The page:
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Massive Martian Slopes May Harbor Ice
Certain areas on Mars in the mid-latitudes contain gullies and flow features, which may provide evidence of ice on the planet, either in the past or currently.
Credit: NASA/JPL-Caltech/Univ. of Arizona

Strange surface features sprawled around the bases of steep slopes on Mars point to the presence of ice on the planet's surface, according to new data and imagery from NASA's Mars Reconnaissance Orbiter (MRO).

Deposits of rock and sediment around these slopes are either ice-rich now or were sometime in the past, but "the source of the ice is unclear," NASA officials said in a statement. "There is some thought that it is deposited from the atmosphere during periods of high obliquity, also known as axial tilt."

Characteristics like these are common around the planet's mid-latitudes and tend to appear near gullies, or small ravines that have been worn away by the flow of water. These regions are typically also accompanied by tall, rocky ridges called moraines, which form in glacial regions and look like icy piles of soil and rock. [Latest Photos from NASA's Mars Reconnaissance Orbiter]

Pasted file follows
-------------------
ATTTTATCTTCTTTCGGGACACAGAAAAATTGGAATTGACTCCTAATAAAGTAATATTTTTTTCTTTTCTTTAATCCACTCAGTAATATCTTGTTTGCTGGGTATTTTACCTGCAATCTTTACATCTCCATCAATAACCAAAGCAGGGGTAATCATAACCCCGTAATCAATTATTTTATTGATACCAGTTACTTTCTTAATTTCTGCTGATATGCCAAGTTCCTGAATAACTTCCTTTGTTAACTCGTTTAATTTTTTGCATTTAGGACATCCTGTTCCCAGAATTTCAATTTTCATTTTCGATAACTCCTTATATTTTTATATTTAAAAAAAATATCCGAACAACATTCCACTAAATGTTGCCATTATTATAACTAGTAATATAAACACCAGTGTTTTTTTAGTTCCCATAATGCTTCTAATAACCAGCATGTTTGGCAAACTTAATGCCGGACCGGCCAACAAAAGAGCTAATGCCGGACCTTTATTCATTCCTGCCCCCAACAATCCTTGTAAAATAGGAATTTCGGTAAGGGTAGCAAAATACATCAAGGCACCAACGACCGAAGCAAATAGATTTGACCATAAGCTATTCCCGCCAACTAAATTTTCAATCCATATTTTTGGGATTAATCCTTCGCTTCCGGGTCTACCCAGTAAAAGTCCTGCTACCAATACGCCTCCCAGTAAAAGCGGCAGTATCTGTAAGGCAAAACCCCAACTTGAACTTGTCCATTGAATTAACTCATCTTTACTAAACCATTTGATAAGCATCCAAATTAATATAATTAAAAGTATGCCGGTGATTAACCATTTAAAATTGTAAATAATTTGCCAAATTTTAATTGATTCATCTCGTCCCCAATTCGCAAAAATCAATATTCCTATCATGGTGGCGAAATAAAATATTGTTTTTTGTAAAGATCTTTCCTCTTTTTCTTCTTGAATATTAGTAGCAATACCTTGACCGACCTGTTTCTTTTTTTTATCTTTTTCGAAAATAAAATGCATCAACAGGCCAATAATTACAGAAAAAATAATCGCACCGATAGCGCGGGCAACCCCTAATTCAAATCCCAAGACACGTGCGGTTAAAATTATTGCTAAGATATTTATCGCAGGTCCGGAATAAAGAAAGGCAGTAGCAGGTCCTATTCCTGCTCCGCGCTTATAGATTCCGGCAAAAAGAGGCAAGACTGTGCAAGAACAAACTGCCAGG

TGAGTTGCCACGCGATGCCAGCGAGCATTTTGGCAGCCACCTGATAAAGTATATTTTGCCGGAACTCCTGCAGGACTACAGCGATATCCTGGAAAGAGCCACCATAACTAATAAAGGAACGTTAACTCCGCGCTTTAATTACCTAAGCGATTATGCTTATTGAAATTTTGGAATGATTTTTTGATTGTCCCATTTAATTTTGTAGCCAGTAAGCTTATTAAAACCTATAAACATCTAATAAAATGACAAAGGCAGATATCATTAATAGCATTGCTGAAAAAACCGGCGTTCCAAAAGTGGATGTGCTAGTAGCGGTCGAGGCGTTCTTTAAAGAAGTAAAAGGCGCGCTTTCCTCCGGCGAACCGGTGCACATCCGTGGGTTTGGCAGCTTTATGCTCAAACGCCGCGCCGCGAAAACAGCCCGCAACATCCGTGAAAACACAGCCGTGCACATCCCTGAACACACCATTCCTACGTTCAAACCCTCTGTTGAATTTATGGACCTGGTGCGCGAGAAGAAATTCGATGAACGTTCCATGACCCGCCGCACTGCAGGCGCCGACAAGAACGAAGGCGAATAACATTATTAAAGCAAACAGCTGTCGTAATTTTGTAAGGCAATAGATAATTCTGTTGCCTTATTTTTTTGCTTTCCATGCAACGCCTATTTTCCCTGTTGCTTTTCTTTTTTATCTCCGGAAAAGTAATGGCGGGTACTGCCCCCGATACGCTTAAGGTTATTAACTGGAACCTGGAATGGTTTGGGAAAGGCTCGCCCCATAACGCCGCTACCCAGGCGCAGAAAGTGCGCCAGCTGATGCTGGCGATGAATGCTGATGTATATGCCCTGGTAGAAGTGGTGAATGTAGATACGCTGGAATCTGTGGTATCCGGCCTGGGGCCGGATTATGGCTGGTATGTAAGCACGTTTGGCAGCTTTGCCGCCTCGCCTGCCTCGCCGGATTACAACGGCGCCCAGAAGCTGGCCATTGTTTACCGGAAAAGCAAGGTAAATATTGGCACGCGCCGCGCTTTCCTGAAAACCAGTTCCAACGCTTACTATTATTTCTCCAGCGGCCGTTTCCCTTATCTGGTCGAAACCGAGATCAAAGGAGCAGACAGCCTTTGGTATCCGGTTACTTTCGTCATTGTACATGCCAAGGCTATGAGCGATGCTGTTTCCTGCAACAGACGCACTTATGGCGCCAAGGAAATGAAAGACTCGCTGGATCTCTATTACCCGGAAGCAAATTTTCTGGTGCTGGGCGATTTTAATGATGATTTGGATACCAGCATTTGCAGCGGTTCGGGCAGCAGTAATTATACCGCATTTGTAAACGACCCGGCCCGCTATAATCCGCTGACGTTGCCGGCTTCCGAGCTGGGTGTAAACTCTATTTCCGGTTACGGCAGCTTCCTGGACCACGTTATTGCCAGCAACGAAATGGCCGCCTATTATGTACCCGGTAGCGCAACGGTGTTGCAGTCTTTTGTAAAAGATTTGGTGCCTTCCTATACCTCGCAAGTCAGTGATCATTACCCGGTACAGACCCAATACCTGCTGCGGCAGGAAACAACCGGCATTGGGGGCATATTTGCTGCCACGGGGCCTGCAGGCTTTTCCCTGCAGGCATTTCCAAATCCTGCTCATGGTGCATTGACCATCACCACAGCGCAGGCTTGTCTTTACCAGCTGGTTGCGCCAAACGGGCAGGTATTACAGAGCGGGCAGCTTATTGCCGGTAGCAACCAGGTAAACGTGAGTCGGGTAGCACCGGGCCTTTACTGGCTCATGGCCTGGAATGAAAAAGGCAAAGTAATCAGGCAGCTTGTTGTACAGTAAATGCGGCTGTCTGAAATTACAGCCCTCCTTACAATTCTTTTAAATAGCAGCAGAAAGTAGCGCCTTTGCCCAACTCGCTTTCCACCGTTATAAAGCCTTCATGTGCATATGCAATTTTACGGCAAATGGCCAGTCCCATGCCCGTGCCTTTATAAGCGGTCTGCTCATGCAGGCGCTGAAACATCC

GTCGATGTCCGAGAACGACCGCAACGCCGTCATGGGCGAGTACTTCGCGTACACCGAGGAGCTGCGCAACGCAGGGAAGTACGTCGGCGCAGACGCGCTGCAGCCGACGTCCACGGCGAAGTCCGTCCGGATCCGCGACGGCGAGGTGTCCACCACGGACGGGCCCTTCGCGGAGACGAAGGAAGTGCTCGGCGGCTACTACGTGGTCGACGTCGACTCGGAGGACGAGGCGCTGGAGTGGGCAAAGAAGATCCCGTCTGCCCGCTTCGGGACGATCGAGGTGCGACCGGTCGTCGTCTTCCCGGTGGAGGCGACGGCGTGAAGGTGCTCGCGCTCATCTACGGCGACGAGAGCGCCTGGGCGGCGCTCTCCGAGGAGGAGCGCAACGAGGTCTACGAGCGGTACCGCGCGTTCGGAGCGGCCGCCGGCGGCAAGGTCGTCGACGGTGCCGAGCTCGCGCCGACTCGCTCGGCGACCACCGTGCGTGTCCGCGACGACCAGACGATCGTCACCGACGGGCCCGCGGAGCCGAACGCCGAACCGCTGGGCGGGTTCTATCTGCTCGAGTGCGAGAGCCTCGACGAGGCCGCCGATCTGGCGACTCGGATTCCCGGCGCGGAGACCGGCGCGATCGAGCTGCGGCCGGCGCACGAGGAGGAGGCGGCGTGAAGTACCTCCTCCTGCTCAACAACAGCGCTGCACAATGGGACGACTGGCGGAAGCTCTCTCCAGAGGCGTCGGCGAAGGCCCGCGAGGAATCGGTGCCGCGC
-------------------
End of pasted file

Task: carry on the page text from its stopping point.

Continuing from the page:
Viscous flow features and steep slopes are especially huge in this composite, which was taken by MRO's High Resolution Imaging Science Experiment (HiRISE), one of six high-resolution imaging science instruments on MRO. You can view the entire, high-resolution image in 3D here.

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